Canadians are changing their spending habits in response to inflation, a new report by Ernst & Young Global Ltd. found.  The EY Future Consumer Index survey revealed that 53% of consumers are being impacted by the rising costs of goods and services. 

And it’s not just lower-income earners. Although they are the most affected (82%), middle (50%) and high-income (35%) earners are also feeling the pinch.  

“The fabric of daily life has shifted in many ways — from where people travel and seek entertainment, to how they work and meet their needs,” Lokesh Chaudhry, EY Canada consumer co-leader, said in a press release. “These significant shifts, coupled with inflation, are driving consumers at all income levels to change their shopping behaviours and rethink purchase decisions.”  

The survey found that Canadians are continuing to rein in their consumption by opting for low-cost substitutes and buying fewer non-essentials. Some of the areas where consumers are cutting spending include clothing (40%), beauty and cosmetics (37%), and big-ticket items (34%). Many are also scouting private-label replacements for fresh (58%) and packaged (63%) food. 

The results showed that Canadians are prioritizing experiences over goods after two years of the COVID-19 pandemic. “The modest post-pandemic lifestyle that many consumers plan to live is one that puts a higher value on experiences, with over a quarter of Canadians pivoting to spend more on this category rather than physical goods,” said Ryan Beck, EY Canada consumer co-leader, in the press release.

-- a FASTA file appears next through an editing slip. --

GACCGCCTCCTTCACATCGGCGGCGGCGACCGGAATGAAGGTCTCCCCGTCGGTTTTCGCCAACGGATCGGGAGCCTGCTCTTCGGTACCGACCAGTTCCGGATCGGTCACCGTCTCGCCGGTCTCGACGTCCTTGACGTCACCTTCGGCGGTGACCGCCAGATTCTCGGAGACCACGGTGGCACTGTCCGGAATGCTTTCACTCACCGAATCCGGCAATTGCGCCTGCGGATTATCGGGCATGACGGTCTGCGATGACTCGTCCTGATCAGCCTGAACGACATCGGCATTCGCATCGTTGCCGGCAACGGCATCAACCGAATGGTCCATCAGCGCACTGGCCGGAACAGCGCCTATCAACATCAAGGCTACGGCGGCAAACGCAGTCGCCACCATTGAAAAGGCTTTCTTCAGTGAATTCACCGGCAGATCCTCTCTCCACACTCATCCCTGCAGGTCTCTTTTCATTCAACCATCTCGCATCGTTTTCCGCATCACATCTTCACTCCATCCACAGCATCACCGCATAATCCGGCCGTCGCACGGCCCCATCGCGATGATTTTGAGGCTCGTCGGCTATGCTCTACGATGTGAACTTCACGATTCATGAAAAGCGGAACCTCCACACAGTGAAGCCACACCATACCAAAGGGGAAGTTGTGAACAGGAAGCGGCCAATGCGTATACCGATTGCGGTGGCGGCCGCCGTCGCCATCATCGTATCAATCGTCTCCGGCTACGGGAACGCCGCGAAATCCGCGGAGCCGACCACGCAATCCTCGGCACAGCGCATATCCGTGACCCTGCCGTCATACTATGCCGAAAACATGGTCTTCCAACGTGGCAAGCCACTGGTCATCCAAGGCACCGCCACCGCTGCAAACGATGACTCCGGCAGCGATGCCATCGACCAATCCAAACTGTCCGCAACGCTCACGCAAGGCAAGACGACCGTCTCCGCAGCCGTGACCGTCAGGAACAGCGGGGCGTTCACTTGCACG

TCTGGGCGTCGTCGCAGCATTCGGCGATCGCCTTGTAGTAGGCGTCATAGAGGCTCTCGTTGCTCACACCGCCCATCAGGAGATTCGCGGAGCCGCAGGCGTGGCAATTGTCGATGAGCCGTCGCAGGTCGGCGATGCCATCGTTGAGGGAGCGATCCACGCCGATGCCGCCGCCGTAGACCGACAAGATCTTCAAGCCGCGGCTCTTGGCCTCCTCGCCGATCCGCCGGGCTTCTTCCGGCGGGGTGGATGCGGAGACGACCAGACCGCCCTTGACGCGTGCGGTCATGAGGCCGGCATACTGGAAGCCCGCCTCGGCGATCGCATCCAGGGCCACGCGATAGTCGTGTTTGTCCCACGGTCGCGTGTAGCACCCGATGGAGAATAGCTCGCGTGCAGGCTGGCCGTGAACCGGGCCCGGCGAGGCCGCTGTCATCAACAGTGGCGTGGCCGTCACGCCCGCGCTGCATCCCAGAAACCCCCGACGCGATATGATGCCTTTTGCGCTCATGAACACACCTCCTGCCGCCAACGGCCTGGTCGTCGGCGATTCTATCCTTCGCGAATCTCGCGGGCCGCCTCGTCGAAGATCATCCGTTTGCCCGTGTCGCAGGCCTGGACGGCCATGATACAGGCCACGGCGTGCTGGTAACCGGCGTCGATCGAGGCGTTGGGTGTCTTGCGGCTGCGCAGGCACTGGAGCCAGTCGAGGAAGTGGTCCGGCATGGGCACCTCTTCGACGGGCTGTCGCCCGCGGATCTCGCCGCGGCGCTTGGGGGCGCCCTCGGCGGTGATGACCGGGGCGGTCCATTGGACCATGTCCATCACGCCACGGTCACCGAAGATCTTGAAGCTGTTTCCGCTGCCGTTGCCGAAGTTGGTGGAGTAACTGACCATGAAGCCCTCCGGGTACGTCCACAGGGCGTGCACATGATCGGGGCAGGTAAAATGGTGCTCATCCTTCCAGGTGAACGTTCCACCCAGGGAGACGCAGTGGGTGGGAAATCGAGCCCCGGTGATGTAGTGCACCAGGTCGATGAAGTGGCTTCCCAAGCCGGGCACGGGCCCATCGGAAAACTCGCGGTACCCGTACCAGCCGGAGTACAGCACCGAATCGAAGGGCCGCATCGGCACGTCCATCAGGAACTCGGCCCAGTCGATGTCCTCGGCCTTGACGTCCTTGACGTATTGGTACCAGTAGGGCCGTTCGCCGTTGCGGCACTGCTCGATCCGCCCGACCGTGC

Consumers are also changing their preferences on how they choose to enjoy various experiences. A majority of customers (66%) said they prefer at-home instead of in-store experiences. “In line with the growing desire for simplicity and flexibility, the most appealing experiences will be those that are easy to access and take minimal time investment — that means more digital touchpoints, frictionless brand experiences and personalized consultations in the metaverse,” said Chaudhry. 

Those who do prefer shopping in person are demanding more from physical stores. A quarter of respondents said they are only planning to go to stores that offer great experiences. “People are beginning to focus on the parts of their life where they feel they have more control, including how they use their time and money and how they can improve their health and mental well-being,” said Beck.  

Canadian retailers may have to find innovative ways to reach their audiences, such as investing in emerging digital technologies. “To be relevant in the future and drive customer loyalty, companies need to better understand the growing range of consumer needs, eliminate pain points and quickly respond with the right offering at the right price,” said Chaudhry. The report said companies should design their businesses around how people live instead of what consumers buy and compete for shoppers wherever they are. 

Source: Financial Post